8 main treatment for NAFLD is weight reduction by regulated diet and physical activity, insulin sensitizers and medications that reduce oxidative stress (Tapia, N.C. et al., 2006). In 1998, Day et al., describe the pathogenesis of NAFLD as two-step pathology. Fat accumulation is considered the first one and makes the liver susceptible to the injurious effects of others factors, while the second one promotes the development of inflammation (NASH: non-alcoholic steatohepatitis) and fibrosis (Day, C.P. and James, O.F., 1998). These factors include cytokine overproduction, lipid peroxidation, hepatocyte organelle (particularly mitochondria) malfunction, ROS and peroxisome proliferator-activated receptor (PPAR) dysfunction in the nucleus (Zhan, Y.T. and An, W., 2010).
In the context of insulin resistance, the development of NAFLD depends on the functional crosstalk between the liver and peripheral tissues, including the skeletal muscle and adipose tissues, but the underlying molecular mechanisms have not been fully elucidated. In insulin-resistant subjects, increased lipolysis in the adipose tissues increases the circulating free-FAs that are incorporated into hepatic triglyceride (Adams, L.A. et al., 2005). De novo hepatic lipogenesis is also upregulated by the activation of several lipogenic transcription factors, including sterol regulatory element-binding protein 1c (SREBP1c) and carbohydrate response element binding protein (also known as MLXIPL). Insulin-mediated activation of SREBP1c promotes malonyl-CoA increase, which also inhibits FA oxidation (Browning, J.D. and Horton, J.D., 2004).
Free-fatty acid toxicity has been partially explained by the endoplasmic reticulum (ER) stress and apoptosis, induced by metabolites, including ceramides and diacyglycerols. ER stress as well as serum-free FAs, cytokines, etc., can activate c-Jun N-terminal kinase 1 (JNK1) (also known as MAPK8), which phosphorylates insulin receptor substrate 1 (IRS1) resulting in its inhibition and induces pro-inflammatory cytokines in target cells such as macrophages leading to insulin resistance (Smith, B.W. and Adams, L.A., 2011).
9 NASH and insulin resistance are extensively related to a cytokine imbalance towards pro-inflammatory microenvironment in the liver. Even if NASH is not classically considered to be a T helper 1(Th1)-polarized disease, recent studies show that the increase in pro-inflammatory Th1 cytokines and a decrease in anti-pro-inflammatory cytokines can affect fatty liver disease progression (Li, Z. and Diehl, A.M., 2003; Maher, J.J. et al., 2008).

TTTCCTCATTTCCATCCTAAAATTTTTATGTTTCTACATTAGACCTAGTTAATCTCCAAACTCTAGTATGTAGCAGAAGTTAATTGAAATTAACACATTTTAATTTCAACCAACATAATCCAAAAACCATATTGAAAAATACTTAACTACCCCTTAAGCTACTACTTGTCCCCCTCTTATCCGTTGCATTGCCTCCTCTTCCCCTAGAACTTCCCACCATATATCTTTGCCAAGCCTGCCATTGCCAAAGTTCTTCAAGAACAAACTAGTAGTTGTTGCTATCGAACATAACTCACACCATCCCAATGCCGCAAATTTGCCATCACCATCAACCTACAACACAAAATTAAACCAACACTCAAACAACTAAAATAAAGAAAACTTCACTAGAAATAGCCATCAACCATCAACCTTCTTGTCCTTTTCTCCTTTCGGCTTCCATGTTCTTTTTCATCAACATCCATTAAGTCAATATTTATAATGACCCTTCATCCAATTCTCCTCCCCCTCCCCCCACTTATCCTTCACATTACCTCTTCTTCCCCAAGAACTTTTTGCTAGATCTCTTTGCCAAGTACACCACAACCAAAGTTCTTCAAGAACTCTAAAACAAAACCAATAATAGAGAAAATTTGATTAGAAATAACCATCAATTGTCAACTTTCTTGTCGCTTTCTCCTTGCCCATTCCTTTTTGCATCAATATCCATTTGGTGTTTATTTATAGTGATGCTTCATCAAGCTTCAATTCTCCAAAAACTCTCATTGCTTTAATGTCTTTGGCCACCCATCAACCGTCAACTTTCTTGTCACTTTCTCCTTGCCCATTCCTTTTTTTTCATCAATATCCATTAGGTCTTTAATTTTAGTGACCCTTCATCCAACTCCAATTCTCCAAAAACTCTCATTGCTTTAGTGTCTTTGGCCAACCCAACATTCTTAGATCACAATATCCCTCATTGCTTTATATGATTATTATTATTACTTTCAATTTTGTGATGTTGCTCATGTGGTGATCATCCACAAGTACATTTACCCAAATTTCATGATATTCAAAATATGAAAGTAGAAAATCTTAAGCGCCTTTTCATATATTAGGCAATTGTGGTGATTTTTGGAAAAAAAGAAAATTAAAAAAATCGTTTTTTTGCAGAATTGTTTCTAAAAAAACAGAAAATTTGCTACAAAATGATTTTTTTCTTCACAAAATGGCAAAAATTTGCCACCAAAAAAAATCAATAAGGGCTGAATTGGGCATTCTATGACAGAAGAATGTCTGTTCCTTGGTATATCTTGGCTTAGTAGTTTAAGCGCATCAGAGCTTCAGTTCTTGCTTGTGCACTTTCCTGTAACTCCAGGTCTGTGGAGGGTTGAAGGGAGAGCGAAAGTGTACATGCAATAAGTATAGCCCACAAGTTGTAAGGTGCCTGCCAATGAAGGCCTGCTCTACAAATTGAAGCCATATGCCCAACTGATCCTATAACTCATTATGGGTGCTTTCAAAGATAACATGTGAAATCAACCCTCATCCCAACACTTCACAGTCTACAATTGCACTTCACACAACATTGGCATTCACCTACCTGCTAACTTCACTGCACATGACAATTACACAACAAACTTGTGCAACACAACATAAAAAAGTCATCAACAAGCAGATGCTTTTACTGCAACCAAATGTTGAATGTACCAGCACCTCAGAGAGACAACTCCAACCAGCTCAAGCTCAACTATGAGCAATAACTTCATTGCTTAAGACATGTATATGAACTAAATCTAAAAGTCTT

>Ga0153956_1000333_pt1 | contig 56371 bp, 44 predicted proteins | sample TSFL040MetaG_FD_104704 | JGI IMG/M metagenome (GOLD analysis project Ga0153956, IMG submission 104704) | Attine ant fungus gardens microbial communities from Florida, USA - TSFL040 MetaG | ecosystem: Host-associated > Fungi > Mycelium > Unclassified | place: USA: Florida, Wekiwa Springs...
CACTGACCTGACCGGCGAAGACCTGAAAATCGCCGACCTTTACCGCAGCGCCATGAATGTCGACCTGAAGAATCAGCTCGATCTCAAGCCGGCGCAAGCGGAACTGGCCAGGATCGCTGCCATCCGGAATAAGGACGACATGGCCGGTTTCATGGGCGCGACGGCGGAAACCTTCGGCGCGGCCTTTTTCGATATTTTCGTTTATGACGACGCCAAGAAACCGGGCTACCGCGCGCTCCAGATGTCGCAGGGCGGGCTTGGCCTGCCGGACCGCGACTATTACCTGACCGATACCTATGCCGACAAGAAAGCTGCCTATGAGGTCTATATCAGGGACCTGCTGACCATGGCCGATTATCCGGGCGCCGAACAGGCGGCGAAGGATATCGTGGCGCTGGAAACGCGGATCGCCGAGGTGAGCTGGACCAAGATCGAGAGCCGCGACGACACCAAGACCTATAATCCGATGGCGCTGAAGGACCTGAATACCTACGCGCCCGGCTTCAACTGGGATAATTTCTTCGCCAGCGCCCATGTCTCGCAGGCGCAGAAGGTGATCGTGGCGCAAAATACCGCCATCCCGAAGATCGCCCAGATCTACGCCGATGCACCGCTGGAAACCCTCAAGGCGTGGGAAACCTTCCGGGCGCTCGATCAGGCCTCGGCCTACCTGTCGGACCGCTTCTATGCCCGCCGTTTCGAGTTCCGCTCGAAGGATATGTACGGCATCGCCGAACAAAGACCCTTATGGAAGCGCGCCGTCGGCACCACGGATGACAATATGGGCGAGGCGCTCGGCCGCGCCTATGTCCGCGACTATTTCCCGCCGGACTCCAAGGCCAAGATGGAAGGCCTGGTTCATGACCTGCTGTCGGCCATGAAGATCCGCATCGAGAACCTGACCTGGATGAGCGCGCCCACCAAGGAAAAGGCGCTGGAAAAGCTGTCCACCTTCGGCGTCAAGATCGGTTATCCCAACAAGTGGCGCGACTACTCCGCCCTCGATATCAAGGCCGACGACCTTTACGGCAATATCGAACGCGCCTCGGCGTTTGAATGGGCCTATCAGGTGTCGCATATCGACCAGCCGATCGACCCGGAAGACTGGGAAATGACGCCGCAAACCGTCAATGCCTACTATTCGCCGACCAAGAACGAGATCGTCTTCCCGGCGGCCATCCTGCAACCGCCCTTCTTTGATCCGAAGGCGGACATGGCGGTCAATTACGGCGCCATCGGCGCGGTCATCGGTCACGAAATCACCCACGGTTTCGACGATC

FAs from the diet, adipose tissue lipolysis and intestinal bacteria activate toll-like receptors (TLRs) expressed on immune cells in the liver, resulting in the activation of innate immune system (Wolowczuk, I. et al., 2008). Moreover, the adipose tissue-derived cytokines can also activate immune cells in the liver. In NAFLD, KCs become activated by proinflammatory cytokines such as tumor necrosis factor-α (TNFα) (Fan, J. et al., 2001; Su, G.L., 2002), and their inactivation could prevent the development of alcoholic fatty liver and NAFLD (Zhan, Y.T. and An, W., 2010). Moreover, different cell types within the liver can promote each other in perpetuating the inflammatory response. For instance, KCs stimulate NK activity by direct interaction or indirectly through interleukin (IL)-12, IL-18 and TNF-α (Hou, X. et al., 2009).
Similarly to macrophages, KCs can switch from anti-inflammatory state (M2) to pro-inflammatory activated (M1) phenotype. Activated KCs play an important role in the development of NAFLD by producing TNF-α, IL-12, IL-6, and ROS. Particularly, TNF-α exerts a principal role in the development of NAFLD. Thus anti-TNF-α treatment improves high fat diet-induced NAFLD (Li, Z. et al., 2003). Besides TNF-α, several other pro-inflammatory cytokines have been studies in the context of NAFLD and insulin resistance. IL-6 is also implicated in promoting hepatic inflammation and fibrosis. Moreover, in the liver, IL-6 mediates insulin resistance while in the muscle it promotes the insulin-regulated glucose metabolism (Zhan, Y.T. and An, W., 2010). Another study showed that IL-6 treatment is beneficial in NAFLD in mice, even though the mechanism is not clear (Hong, F. et al., 2004). In addition to the proinflammatory cytokines, activated KCs also generate